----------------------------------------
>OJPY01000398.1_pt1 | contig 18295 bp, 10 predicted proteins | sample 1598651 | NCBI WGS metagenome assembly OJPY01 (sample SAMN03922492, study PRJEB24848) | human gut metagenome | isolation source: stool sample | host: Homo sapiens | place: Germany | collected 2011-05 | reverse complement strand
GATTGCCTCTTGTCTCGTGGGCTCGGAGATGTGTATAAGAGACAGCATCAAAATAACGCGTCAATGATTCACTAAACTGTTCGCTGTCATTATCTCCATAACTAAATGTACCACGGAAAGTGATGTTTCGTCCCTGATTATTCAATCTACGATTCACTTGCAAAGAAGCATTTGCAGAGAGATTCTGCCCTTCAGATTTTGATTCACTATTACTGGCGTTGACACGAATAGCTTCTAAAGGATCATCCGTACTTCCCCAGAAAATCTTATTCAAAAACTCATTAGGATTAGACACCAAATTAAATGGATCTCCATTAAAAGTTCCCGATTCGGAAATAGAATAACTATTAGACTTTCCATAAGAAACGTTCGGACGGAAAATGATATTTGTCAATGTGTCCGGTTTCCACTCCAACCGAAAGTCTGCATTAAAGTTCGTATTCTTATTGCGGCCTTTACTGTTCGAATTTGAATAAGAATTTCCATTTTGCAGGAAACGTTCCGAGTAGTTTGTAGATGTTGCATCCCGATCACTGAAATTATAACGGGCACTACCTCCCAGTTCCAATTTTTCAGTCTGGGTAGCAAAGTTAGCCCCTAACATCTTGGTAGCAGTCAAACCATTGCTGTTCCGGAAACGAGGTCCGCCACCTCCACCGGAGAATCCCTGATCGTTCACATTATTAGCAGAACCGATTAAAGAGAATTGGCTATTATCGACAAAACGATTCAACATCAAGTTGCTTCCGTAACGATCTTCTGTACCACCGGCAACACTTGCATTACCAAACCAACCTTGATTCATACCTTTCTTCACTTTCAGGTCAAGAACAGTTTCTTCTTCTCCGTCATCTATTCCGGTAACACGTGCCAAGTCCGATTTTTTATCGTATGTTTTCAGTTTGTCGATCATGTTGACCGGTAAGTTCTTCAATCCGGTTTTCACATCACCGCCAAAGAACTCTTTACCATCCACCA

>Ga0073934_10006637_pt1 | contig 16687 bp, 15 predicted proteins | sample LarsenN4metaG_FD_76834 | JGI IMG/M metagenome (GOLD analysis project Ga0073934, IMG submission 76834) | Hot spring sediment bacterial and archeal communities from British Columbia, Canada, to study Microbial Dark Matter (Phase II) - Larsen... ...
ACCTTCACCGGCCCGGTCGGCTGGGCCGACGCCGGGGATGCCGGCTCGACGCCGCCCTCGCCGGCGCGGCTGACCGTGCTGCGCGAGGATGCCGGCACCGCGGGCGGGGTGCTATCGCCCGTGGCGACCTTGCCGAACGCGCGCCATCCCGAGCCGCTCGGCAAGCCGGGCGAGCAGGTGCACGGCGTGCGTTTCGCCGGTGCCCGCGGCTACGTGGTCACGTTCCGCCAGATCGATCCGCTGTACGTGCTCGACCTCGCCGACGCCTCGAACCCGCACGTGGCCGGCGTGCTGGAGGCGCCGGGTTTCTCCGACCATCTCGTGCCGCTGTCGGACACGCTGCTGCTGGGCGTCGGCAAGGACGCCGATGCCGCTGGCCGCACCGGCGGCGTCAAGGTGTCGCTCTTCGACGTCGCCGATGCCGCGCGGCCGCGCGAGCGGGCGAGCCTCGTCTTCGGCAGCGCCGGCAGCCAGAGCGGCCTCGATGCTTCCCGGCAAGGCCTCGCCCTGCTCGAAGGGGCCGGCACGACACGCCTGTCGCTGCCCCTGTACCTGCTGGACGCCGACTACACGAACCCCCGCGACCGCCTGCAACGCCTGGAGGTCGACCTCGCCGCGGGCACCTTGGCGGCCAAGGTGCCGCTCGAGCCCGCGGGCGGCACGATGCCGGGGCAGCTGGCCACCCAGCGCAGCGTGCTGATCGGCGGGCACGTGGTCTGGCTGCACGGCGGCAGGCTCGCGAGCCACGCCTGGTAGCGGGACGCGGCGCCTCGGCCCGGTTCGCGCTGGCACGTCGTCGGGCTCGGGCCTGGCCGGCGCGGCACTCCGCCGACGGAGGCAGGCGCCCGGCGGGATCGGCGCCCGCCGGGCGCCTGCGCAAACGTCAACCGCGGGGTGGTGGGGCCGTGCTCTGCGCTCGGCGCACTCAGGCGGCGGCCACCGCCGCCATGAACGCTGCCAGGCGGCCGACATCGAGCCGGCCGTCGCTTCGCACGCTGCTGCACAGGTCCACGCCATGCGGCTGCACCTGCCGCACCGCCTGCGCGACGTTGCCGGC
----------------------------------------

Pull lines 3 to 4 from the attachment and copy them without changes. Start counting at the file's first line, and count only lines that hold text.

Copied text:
>Ga0073934_10006637_pt1 | contig 16687 bp, 15 predicted proteins | sample LarsenN4metaG_FD_76834 | JGI IMG/M metagenome (GOLD analysis project Ga0073934, IMG submission 76834) | Hot spring sediment bacterial and archeal communities from British Columbia, Canada, to study Microbial Dark Matter (Phase II) - Larsen... ...
ACCTTCACCGGCCCGGTCGGCTGGGCCGACGCCGGGGATGCCGGCTCGACGCCGCCCTCGCCGGCGCGGCTGACCGTGCTGCGCGAGGATGCCGGCACCGCGGGCGGGGTGCTATCGCCCGTGGCGACCTTGCCGAACGCGCGCCATCCCGAGCCGCTCGGCAAGCCGGGCGAGCAGGTGCACGGCGTGCGTTTCGCCGGTGCCCGCGGCTACGTGGTCACGTTCCGCCAGATCGATCCGCTGTACGTGCTCGACCTCGCCGACGCCTCGAACCCGCACGTGGCCGGCGTGCTGGAGGCGCCGGGTTTCTCCGACCATCTCGTGCCGCTGTCGGACACGCTGCTGCTGGGCGTCGGCAAGGACGCCGATGCCGCTGGCCGCACCGGCGGCGTCAAGGTGTCGCTCTTCGACGTCGCCGATGCCGCGCGGCCGCGCGAGCGGGCGAGCCTCGTCTTCGGCAGCGCCGGCAGCCAGAGCGGCCTCGATGCTTCCCGGCAAGGCCTCGCCCTGCTCGAAGGGGCCGGCACGACACGCCTGTCGCTGCCCCTGTACCTGCTGGACGCCGACTACACGAACCCCCGCGACCGCCTGCAACGCCTGGAGGTCGACCTCGCCGCGGGCACCTTGGCGGCCAAGGTGCCGCTCGAGCCCGCGGGCGGCACGATGCCGGGGCAGCTGGCCACCCAGCGCAGCGTGCTGATCGGCGGGCACGTGGTCTGGCTGCACGGCGGCAGGCTCGCGAGCCACGCCTGGTAGCGGGACGCGGCGCCTCGGCCCGGTTCGCGCTGGCACGTCGTCGGGCTCGGGCCTGGCCGGCGCGGCACTCCGCCGACGGAGGCAGGCGCCCGGCGGGATCGGCGCCCGCCGGGCGCCTGCGCAAACGTCAACCGCGGGGTGGTGGGGCCGTGCTCTGCGCTCGGCGCACTCAGGCGGCGGCCACCGCCGCCATGAACGCTGCCAGGCGGCCGACATCGAGCCGGCCGTCGCTTCGCACGCTGCTGCACAGGTCCACGCCATGCGGCTGCACCTGCCGCACCGCCTGCGCGACGTTGCCGGC